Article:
Even as rightwing pundits like Ann Coulter and Bill O’Reilly paint the Latino community as over-reliant on government, a new study highlights that Hispanics often do not receive enough of the benefits they are entitled to.
Latinos are less likely than non-Hispanic whites to apply for unemployment insurance benefits or to receive them once they apply, according to the study published in the Monthly Labor Review and publicized in a briefing by the National Employment Law Project.
Based on the 2005 supplement of the Current Population Survey of 60,000 households, the study by Alix Gould-Werth and Luke Shaefer of the University of Michigan found that only 34 percent of Latinos applied for unemployment benefits, compared to 49.5 percent of non-hispanic whites. Of those who applied, 56.8 percent of Hispanic applicants received benefits, versus 70.9 percent of non-Hispanic whites.
Latinos were more likely than non-Hispanic whites to say they didn’t know they were eligible for benefits or that they didn’t know how to apply. Some 5.1 percent of Hispanic immigrants cited language as a barrier to apply for unemployment benefits -- a nearly non-existent problem for non-Hispanic whites and Hispanic citizens, according to the study.
Federal law permits immigrants with lawful residency to apply for unemployment benefits.
To address the problem, the National Employment Law Project calls on the federal government to boost outreach to the Latino community to make eligible workers aware of state unemployment insurance. NELP also criticized states like Florida that have increased the red tape associated with applying for unemployment benefits.
New rules implemented in Florida require those seeking unemployment benefits to fill out a 45-question skills test and file for benefits by computer rather than telephone, according to the Orlando Sun Sentinel. The U.S. Department of Labor is reviewing the changes to assess whether they are legal.
“They should be spending their limited resources on making sure that those who are eligible for benefits are receiving them,” Claire McKenna, a policy analyst with NELP, told The Huffington Post.
Only 17 percent of Florida’s unemployed received state unemployment benefits in 2011, compared to 27 percent nationally, according to NELP.
The nation's highest Latino population comprises 31,798,000 immigrants. The Los Angeles-Long Beach area has the nation's highest number of Mexican immigrants, with 4,569,000, although other large concentrations are found in the Chicago metro area and throughout Texas.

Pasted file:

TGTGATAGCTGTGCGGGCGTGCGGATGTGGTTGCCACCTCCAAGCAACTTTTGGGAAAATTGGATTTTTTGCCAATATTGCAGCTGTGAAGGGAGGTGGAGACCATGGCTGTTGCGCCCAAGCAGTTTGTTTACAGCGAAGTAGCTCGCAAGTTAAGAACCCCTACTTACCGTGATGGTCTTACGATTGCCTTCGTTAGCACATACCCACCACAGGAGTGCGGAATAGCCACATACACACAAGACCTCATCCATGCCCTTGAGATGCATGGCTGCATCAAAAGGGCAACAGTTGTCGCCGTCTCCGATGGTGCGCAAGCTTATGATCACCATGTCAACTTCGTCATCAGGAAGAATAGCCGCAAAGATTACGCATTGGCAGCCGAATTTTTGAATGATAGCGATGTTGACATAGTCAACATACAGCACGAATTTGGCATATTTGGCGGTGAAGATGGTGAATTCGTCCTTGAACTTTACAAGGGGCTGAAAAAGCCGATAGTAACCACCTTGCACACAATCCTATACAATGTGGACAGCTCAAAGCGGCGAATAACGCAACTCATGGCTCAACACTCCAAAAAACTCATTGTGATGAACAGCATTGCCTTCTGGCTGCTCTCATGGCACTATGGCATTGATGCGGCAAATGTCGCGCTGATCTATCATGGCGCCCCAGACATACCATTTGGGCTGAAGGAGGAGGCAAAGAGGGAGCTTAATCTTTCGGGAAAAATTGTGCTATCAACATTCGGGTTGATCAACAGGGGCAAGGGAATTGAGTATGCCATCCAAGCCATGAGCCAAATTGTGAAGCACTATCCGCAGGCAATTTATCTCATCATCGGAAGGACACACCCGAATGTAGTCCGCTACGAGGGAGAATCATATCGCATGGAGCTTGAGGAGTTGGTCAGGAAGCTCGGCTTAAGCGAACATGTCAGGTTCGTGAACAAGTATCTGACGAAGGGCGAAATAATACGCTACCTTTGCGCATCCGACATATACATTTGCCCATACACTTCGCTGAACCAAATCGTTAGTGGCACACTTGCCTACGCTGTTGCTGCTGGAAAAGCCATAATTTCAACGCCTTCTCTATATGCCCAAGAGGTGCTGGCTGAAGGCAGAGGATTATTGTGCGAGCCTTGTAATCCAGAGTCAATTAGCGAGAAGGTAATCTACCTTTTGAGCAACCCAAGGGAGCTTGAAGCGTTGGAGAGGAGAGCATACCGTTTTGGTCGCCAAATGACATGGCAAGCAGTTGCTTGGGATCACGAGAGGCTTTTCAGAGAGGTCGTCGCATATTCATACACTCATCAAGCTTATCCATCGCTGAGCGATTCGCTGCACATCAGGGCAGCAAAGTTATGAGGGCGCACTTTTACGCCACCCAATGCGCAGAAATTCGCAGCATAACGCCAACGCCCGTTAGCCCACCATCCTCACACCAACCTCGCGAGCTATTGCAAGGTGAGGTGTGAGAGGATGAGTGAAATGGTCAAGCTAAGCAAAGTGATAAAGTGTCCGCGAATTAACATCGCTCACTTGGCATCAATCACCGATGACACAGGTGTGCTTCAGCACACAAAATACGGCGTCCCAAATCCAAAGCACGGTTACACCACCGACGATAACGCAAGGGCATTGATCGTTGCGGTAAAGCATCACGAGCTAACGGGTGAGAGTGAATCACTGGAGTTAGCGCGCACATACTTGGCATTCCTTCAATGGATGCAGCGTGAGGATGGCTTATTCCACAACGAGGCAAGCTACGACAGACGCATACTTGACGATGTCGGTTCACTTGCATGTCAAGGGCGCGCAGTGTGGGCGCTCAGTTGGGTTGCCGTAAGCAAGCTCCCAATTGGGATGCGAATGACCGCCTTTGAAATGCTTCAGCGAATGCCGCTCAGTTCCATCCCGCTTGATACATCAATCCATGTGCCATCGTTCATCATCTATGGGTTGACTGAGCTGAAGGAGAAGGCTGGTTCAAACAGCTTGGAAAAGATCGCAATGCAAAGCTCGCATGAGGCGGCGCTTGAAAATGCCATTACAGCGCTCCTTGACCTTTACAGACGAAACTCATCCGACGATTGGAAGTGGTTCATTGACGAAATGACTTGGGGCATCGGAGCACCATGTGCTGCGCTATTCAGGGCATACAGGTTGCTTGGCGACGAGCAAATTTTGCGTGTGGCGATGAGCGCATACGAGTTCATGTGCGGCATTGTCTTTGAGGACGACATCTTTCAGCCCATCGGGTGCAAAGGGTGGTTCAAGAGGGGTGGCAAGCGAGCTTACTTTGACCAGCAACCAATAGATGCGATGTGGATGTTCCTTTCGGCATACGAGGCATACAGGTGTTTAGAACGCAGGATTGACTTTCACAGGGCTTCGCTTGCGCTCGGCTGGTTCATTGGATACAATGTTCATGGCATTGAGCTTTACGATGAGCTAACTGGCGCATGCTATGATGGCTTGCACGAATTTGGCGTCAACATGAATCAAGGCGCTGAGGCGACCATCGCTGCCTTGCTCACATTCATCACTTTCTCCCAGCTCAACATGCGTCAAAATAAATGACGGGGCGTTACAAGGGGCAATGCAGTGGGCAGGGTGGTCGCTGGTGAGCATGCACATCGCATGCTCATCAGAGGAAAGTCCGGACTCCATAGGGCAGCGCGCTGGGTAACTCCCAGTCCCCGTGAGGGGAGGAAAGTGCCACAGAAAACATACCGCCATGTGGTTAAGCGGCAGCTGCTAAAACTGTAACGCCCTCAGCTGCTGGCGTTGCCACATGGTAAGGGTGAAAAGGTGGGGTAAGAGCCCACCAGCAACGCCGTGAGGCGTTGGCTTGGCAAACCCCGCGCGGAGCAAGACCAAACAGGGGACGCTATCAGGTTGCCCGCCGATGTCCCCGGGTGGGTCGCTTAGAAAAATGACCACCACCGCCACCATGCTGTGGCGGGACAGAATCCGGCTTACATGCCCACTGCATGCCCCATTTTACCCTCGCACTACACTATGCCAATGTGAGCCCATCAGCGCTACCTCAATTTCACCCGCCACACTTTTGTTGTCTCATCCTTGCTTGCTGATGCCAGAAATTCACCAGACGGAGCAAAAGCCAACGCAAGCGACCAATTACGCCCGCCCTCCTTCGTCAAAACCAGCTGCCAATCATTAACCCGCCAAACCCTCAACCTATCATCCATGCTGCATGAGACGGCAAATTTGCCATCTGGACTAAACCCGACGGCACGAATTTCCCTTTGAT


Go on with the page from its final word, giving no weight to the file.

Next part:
The second-largest Hispanic group in the country, Puerto Ricans make up a population of 4,624,000. The nation's largest concentration (1,192,000 people) is situated in the New York-northeastern New Jersey area.
The U.S. is home to approximately 1,786,000 Cuban immigrants. Many are concentrated in Miami (784,000, to be exact) as well as the Fort Lauderdale (84,000) and Tampa-St. Petersburg areas (81,000), although the New York/New Jersey area's population (130,000) is considerable, too.
Pockets of the nation's considerable Salvadorian population (1,649,000) exist on both coasts. Los Angeles and Long Beach are home to 414,000 Salvadorians; 240,000 live in Washington, D.C., and 187,000 call the New York metro area home.
Nearly half of the nation's Dominican population (1,415,000) happen to like New York -- 799,000 call it home. Other sizable pockets include the Boston/New Hampshire region (86,000) and Miami (59,000).
The U.S. is home to 1,044,000 Guatemalans, with 249,000 of those residing in the Los Angeles metro area. Meanwhile, 85,000 live in the New York metro area, with another 53,000 residing near Washington, D.C.
Colombian immigrants account for 909,000 U.S. citizens. Of that, 119,000 live in Miami, and another 65,000 call Fort Lauderdale home.
Some 633,000 U.S. residents identify as being of Honduran origin. Of that, 66,000 reside in the Houston-Brazoria, Texas, area.
A total of 565,000 people in the U.S. are of Ecuadorian origin. According to 2009 statistics, two thirds of the population (or 64 percent) live in the Northeast, with 41 percent living in New York.
Compared to other Hispanic groups, the Peruvian population (533,000) is considerably more geographically dispersed. About 19 percent of the population lives in Florida, while 12 percent resides in New York. Another 16 percent reside either in California or New Jersey.